You can view the original source from here but cleaned up for readability purposes:

http://msdn.microsoft.com/en-us/library/bb534966.aspx

First create an extension method on IEnumerable:

public static class EnumerableExtension

    {

        public static IOrderedEnumerable<T> OrderBy<T>(this IEnumerable<T> items, string property, bool ascending)

        {

            var myObject = Expression.Parameter(typeof (T), "MyObject");



            var myEnumeratedObject = Expression.Parameter(typeof (IEnumerable<T>), "MyEnumeratedObject");



            var myProperty = Expression.Property(myObject, property);



            var myLambda = Expression.Lambda(myProperty, myObject);



            var myMethod = Expression.Call(typeof (Enumerable), ascending ? "OrderBy" : "OrderByDescending",

                                           new[] {typeof (T), myLambda.Body.Type}, myEnumeratedObject, myLambda);



            var mySortedLambda =

                Expression.Lambda<Func<IEnumerable<T>, IOrderedEnumerable<T>>>(myMethod, myEnumeratedObject).Compile();



            return mySortedLambda(items);

        }

    }

Here is our test object:

class oObject

{

    public string Value1 { get; set; }

    public string Value2 { get; set; }



}

Then in your program you can do this:

static void Main(string[] args)

        {

            var results = new List<oObject>

                                            {

                                                new oObject {Value1 = "A", Value2 = "B"},

                                                new oObject {Value1 = "B", Value2 = "A"}

                                            };



            IEnumerable<oObject> query = results.OrderBy("Value2", false);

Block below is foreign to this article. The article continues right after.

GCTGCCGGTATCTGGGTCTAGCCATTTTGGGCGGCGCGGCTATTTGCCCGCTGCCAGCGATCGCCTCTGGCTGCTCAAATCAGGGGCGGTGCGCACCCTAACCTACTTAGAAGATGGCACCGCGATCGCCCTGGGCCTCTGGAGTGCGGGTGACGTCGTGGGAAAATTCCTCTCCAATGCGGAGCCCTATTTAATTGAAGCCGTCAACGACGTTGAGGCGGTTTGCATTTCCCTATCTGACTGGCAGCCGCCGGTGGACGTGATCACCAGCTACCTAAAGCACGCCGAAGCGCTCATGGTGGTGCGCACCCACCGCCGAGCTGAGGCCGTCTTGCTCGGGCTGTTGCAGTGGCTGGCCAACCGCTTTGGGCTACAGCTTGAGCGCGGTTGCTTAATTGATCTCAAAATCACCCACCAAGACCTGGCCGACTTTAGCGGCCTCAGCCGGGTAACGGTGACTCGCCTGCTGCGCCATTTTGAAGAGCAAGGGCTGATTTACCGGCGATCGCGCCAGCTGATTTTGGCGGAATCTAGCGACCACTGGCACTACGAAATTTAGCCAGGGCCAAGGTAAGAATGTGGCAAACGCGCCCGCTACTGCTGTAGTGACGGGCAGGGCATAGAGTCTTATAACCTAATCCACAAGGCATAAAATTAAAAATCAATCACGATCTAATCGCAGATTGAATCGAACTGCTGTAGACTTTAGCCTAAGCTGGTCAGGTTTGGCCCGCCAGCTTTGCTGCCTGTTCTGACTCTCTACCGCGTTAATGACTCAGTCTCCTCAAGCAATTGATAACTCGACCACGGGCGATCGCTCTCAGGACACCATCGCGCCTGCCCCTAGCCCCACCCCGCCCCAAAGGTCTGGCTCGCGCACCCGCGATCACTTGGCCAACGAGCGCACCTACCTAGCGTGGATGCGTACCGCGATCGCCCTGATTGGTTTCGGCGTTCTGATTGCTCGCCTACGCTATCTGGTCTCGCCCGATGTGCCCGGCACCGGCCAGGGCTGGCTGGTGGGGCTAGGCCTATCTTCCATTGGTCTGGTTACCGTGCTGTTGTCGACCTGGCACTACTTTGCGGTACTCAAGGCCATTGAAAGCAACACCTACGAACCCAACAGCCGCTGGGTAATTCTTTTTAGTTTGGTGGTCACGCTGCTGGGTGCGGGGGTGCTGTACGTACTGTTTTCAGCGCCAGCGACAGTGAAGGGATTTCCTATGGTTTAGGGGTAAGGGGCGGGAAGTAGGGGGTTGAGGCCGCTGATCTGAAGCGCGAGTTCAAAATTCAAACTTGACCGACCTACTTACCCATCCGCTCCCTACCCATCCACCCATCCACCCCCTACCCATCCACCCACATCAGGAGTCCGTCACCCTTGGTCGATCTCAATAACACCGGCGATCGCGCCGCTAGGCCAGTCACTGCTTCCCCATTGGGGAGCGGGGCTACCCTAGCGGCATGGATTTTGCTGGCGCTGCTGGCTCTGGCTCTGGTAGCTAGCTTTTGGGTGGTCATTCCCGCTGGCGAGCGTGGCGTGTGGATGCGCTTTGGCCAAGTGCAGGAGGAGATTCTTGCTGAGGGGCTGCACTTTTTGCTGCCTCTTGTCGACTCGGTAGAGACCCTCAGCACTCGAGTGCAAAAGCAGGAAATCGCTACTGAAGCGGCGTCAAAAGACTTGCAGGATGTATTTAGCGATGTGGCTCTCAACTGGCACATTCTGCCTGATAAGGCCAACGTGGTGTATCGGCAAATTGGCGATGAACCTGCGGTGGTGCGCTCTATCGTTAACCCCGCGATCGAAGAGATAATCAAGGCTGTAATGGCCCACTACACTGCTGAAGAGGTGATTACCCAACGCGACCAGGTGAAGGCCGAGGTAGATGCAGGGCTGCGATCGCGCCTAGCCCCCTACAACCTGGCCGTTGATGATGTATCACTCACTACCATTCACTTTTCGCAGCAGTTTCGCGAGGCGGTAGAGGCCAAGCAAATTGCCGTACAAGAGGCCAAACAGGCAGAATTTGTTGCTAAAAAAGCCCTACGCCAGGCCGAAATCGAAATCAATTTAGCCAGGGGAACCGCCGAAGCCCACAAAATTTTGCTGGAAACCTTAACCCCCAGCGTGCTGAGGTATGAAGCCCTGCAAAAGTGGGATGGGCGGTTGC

foreach (oObject o in query)

            {

                Console.WriteLine(o.Value1 + ", " + o.Value2);

            }

            Console.WriteLine(Environment.NewLine);

            IEnumerable<oObject> query2 = results.OrderBy("Value1", false);

            foreach (oObject o in query2)

            {

                Console.WriteLine(o.Value1 + ", " + o.Value2);

            }

            Console.ReadLine();

        }

Your results will be:

Query 1:

A, B

B, A

Query 2:

B, A

A, B

share|improve this answer
    
I am going to give this a try and see if it works. Thanks –  Jason Heine Jun 4 '09 at 16:17
    
While this worked, I like Richards a bit better. Thanks a bunch! –  Jason Heine Jun 4 '09 at 17:19
public override List<oAccountSearchResults> SearchForAccounts(oAccountSearchCriteria searchOptions, Comparsion<oAccountSearchResults> sortCriteria)
{
    List<oAccountSearchResults> results = Service.SearchForAccounts(searchOptions);

    results.Sort(sortCriteria);

    return results;
}

then you use it like:

SearchForAccounts(searchOptionsObject, (x,y) => x.Property.CompareTo(y.Property));
share|improve this answer
    
That would result in a lot of duplication in calling code. –  Leyu Jun 4 '09 at 14:31

Use a map from String to Comparer<oAccountSearchResults> so you can work out what the sort criteria means in code terms from the string. Then you can just call Sort in the normal way.

private static readonly Dictionary<String,Comparer<oAccountSearchResults>>
    SortOrders = new Dictionary<String,Comparer<oAccountSearchResults>>
{
    { "AccountNumber", (a1, a2) => a2.AccountNumber.CompareTo(a1.AccountNumber) },
    { "FirstName", (a1, a2) => a2.FirstName.CompareTo(a1.FirstName) }
    // etc
};

public override List<oAccountSearchResults> SearchForAccounts(
    oAccountSearchCriteria searchOptions, string sortCriteria)
{
    Comparer< oAccountSearchCriteria> sortOrder;
    if (!SortOrders.TryGetValue(sortCriteria, out sortOrder))
    {
        throw new ArgumentException("Unknown sort order " + sortCriteria);
    }
    List<oAccountSearchResults> results = Service.SearchForAccounts(searchOptions);
    results.Sort(sortOrder);
    return results;
}
share|improve this answer

Have you considered simply returning an IEnumerable and allowing the cosumer to determine how they would like to sort it there.

Ayende Rahien makes a compelling case for this sort of behavior here: http://ayende.com/Blog/archive/2009/04/18/the-dal-should-go-all-the-way-to-ui.aspx

share|improve this answer

Do what the .Net framework developers did and let the caller tell you how to sort.

http://msdn.microsoft.com/en-us/library/bb534966.aspx

share|improve this answer
    
Yes! Don't lock yourself into having to modify your sort code for every whim of the client. –  Josh Jun 4 '09 at 14:11

Your Answer

 
discard

By posting your answer, you agree to the privacy policy and terms of service.

Not the answer you're looking for? Browse other questions tagged or ask your own question.